Image
Top
Navigation
October 18, 2017

Hannah Sheehy Skeffington: A Collection of Her Writings

Margaret Ward, Hanna Sheehy Skeffington: Suffragette and Sinn Féiner, Her Memoirs and Political Writings (UCD Press, 2017, 463pp, €35 HB, ISBN 978-1-910820-14-8)

Hanna Sheehy Skeffington (1877-1946) is remembered as a feminist and veteran campaigner on progressive issues, and her long life was an extraordinary catalogue of indefatigable engagement: from demanding ‘votes for women’ in 1902, to republicanism after Easter 1916, to organising aid for republican Spain in 1936, to supporting the Irish Housewives’ Association in the 1940s. In the process she helped to found the Irish Women’s Franchise League, the Irish Women Workers’ Union, and the Women’s Social and Progressive League. Together with her husband, Francis, a pacifist murdered during the Easter Rising by a crazed British officer, and son Owen, she made her surname synonymous with liberalism and personal crusades for good causes in twentieth century Ireland. In some respects the Sheehy Skeffingtons were the secular conscience of the nation.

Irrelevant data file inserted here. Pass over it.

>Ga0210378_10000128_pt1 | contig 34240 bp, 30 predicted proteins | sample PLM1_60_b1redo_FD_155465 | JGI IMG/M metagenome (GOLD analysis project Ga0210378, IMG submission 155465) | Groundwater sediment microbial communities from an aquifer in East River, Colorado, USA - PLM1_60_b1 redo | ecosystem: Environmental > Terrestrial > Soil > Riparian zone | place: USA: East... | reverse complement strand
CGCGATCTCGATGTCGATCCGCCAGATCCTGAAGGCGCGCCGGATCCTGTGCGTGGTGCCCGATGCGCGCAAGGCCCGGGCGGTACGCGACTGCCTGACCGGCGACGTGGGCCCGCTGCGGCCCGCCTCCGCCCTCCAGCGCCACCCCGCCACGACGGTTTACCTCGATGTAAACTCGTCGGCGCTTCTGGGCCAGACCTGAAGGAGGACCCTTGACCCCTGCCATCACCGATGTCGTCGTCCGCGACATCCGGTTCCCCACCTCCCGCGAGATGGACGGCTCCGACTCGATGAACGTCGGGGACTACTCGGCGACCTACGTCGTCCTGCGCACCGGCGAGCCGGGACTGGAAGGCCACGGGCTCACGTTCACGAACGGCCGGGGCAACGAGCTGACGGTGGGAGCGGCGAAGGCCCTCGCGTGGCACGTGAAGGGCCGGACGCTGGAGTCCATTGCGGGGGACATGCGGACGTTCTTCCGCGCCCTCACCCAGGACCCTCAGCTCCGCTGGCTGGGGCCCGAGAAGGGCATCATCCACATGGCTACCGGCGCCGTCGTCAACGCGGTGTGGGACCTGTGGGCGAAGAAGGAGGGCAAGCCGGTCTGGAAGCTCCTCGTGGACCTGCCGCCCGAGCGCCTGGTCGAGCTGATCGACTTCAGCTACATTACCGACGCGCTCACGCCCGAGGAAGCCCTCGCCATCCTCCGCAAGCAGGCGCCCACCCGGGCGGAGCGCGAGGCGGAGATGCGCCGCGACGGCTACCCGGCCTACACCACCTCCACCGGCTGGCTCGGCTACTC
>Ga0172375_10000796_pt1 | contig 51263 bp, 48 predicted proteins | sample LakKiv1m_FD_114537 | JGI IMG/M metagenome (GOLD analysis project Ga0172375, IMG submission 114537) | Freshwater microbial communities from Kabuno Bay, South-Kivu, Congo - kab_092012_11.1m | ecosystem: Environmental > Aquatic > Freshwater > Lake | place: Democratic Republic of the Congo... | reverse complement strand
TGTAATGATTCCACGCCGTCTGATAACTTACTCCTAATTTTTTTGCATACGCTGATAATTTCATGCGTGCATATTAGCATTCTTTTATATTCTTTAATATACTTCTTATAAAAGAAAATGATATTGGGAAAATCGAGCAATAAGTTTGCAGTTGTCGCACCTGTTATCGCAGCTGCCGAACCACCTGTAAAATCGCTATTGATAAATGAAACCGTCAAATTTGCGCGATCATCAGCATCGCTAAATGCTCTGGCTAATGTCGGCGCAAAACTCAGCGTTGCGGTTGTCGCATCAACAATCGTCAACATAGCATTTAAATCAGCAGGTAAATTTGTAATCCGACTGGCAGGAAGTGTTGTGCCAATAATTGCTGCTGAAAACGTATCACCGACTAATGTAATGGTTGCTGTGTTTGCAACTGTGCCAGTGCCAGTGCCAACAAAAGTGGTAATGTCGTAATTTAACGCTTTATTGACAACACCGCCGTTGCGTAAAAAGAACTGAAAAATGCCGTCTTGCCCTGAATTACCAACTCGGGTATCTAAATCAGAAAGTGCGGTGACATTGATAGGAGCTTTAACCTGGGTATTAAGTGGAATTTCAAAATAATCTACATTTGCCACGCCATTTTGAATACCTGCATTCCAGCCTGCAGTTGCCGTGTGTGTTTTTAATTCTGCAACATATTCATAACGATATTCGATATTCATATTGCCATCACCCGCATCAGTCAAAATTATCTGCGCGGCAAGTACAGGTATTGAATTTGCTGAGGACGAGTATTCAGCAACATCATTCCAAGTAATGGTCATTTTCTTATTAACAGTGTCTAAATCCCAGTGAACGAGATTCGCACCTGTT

Born Johanna Sheehy, daughter of an Irish Party MP, Hanna’s early life was one of privilege, materially and in terms of the opportunities open to her. For all her radicalism, she was a double-barrelled insider. In 1899 she became one of Ireland’s first female university graduates, taking a BA in Modern Languages, and, very prestigious in those days, an MA in 1902. Soon, she was one of those ‘vivid faces’, to borrow Yeats’s words, gushing with new ideas in Dublin’s cafés and salons. From her family she had acquired an ingrained Fenianism – an indication of how ambiguous the constitutional nationalist tradition actually was – and it was Francis Skeffington who introduced her to feminism. The couple married in 1903. His execution was one of the defining moments of her life. And though it was not something she needed, it won her a calling card as a ‘1916 widow’. It would be fatuous and facile to counterpose her feminism and nationalism, and, unlike some historians, Margaret Ward never seeks to do so. Hanna saw no contradiction between them and continued to assert the ‘woman question’, as it was called, throughout the campaign for self-determination. But it’s fair to say that while republican before the rising, she prioritised her commitment to the national struggle between 1916 and 1933, playing an important role in canvassing for the Republic in President Wilson’s America and in sustaining the anti-Treaty movement after the Civil War. In this she was one of a number of women catapulted to public prominence by the national revolution. Perhaps it was because the revolution had been instrumental in their liberation that most took the anti-Treaty side, and a few, like Hanna, identified with socialism too. Counter-revolution brought disillusionment in its train. Disappointed with the status of women in independent Ireland, she devoted more attention to other causes subsequently.